From the amalgamation of the predominantly Muslim Northern protectorate with the largely Christian South in 1914, Nigeria has existed as a fragile and highly inflammable furnace at risk of destructive implosion at 0the ignition of the embers of religion and ethnicity which an overwhelming number of her citizens, including her elite and perceived enlightened, by their words and conduct devote primary allegiance to.
Through decades of our national existence, the glue which holds us as a nation has continuously lost its efficacy due to its adulteration and erosion by years of bad governance, astigmatic leadership, ethnocentric national policies and leadership styles, corruption, the ascension and elevation of religious bigots with the amplification of their divisive dogma in our social strata and not forgetting, the civil war and the cold seed of distrust which the aftermath of the war cultivated amongst different ethnic groups in the country. As a result of the visible fragmentation of this nation basically on ethnic and religious lines, those who hold positions of trust, and care about the continued existence of the nation are frequently indulged to be careful in utterances and conducts so as not to set sail to an already laden vessel of total national disintegration.
It is so as to promote inclusiveness and entomb the walls which polarise us that the Constitution and other statutes provided for the principle of federal character to promote unity and a sense of belonging amongst all Nigerians. However, the provisions which underlie this principle as sublime as they are, are not self-executing i.e they require the will of political, religious and traditional leaders to activate. Herein lies the bane of unity and progress in Nigeria – the manifest divisive and nepotistic dispositions of persons who ought to be unifiers of a largely polarised entity.
2023 General Elections
As a structurally centralized nation where those entrusted with power hold the purse and gun, or like Harold Laswell famously rendered; determine who gets what, when and how, it is no surprise that whenever the election bells are gonged the entire nation is quickened by the battalions unleashed by various political and interest blocs to wrestle and secure their interests for the next four to eight years. From observation, these battalions are mostly led by media warriors and religious chauvinists who peddle propaganda, place the spotlight on lines of acrimony and proceed to incinerate anything which bears the potential of allowing the electorate make objective and unsentimental choices at the poll.
As the country waltzes towards another election cycle, these brigandage have again started creeping out of their holes, unleashing venom in the polity, and sneaking back to the shells of their not-so-anonymous sponsors. Today, we see a lot of them using the various platforms they possess – Twitter, facebook, pulpits, mosques, press media and even traditional stools to propagandize their poisonous ideologies. We shall address all of them in subsequent write-ups, but this writer, like many Nigerians is more perturbed and worried by recent inflammatory comments from the Muslim Rights Concern (MURIC), unnecessarily and malevolently stoking the embers of inter-faith hatred and inter-region polarity.
In an ethnically and ideologically diverse and highly religious conscious state like Nigeria, it is by default incumbent on those who hold some form of authority to always take steps and make comments sensitive and accommodating of our glaring pluralities. Sadly, MURIC through its various arms has more times than not taken the opposite route, releasing press statements and comments which accentuate our lines of division and seek to fuel an alarming level of religious consciousness and intolerance in the country which if not quelled may portend great danger as we proceed to another election year. Giving the already worrying security situation across the country, every attempt to subtly pitch one region against another or religion against the other should be resisted and immediately quelled as the country’s volatile security outlook could quickly escalate into an unforgiving tremor that will leave incurable scars and mutilations on every Nigerian irrespective of professed religion or tribe.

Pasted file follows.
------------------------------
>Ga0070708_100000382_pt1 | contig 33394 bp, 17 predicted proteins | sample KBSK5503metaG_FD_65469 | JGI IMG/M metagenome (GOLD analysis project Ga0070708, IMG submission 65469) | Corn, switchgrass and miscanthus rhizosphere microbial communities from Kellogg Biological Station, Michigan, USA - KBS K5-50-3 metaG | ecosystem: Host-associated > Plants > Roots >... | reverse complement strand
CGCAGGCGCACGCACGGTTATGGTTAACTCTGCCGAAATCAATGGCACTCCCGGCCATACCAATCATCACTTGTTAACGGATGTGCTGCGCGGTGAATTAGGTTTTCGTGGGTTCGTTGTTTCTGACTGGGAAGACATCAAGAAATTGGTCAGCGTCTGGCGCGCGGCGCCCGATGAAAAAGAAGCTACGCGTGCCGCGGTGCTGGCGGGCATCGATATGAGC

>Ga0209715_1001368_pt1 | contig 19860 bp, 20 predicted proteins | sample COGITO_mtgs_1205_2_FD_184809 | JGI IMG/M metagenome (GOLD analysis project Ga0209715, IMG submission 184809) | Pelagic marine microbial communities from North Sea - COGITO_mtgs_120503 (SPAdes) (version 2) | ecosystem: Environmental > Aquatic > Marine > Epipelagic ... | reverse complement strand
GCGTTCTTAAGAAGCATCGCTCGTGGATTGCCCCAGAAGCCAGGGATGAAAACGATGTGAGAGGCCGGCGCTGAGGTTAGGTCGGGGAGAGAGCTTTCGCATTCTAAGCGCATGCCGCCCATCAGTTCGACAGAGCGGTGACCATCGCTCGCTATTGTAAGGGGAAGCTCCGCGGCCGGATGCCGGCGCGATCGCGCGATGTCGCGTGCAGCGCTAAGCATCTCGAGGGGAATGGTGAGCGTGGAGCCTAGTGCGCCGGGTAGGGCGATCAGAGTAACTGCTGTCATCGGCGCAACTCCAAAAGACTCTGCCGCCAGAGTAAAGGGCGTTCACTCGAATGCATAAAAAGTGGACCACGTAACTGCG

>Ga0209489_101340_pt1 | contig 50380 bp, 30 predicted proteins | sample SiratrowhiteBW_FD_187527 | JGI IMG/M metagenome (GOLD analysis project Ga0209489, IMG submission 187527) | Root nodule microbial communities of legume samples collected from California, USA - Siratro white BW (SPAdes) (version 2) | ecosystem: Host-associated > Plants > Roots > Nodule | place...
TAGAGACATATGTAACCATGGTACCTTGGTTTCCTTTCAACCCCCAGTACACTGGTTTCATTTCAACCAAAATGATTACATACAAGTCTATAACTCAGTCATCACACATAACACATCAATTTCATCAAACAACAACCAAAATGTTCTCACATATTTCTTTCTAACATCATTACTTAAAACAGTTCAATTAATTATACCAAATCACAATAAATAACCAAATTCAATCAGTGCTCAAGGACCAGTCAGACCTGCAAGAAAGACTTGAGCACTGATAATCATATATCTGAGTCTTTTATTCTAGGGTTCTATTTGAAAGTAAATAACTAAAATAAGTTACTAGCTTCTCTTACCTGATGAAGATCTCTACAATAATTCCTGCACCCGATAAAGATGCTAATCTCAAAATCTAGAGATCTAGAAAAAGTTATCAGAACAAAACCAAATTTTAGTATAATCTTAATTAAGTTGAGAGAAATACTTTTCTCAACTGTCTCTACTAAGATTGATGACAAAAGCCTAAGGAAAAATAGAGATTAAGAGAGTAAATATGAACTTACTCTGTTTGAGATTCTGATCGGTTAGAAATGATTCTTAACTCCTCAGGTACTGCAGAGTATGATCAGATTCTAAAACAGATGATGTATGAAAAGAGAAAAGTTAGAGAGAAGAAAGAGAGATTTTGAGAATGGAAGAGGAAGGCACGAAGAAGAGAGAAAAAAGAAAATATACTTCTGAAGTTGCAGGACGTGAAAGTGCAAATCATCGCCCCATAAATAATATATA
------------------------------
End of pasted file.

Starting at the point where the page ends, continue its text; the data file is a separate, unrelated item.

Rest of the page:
Overlooking previous comments from MURIC, one finds it particularly devious that on the 12th of April, 2022, MURIC as an organization cloaked in the cassock of a religious body threw caution and religious piety to the wind, and exuberantly delved into murky political waters by openly opposing the Presidential ambition of the Vice President of the Federal Republic of Nigeria, Prof. Yemi Osinbajo describing it as an act of “backstabbing”. The deviousness of the organization’s stance is further displayed by the fact that it opposes the VP’s ambition, which is within his constitutional right as an eligible citizen of Nigeria, and political right as an incumbent Vice President, on sheer parochial religious and ethnic grounds rather than objective and issue-based parameters. This is frontally embarrassing in the 21st century for a 23-year old democracy which has successfully conducted six elections and experienced a peaceful transfer of power from a ruling to opposition party, an unusual phenomenon in developing democratic states.
According to the statement from MURIC’s director, Prof Ishaq Akintola, the declaration was purely evangelical and in consonance with the directive of the Redeemed Christian Church of God. By the nature of this comment, MURIC, without provocation attacked the Christian community as it titled the statement ‘Osinbajo’s declaration is RCCGisation of the polity’, unashamedly dragging the Redeemed Christian Church of God into a needless confrontation, and re-echoing the religious diversity of Nigeria into the eardrums of its followers, raising the bar of intolerance, suspicion and antagonism at a time when unity ought to be the thrust of our socio-political and religious conversations.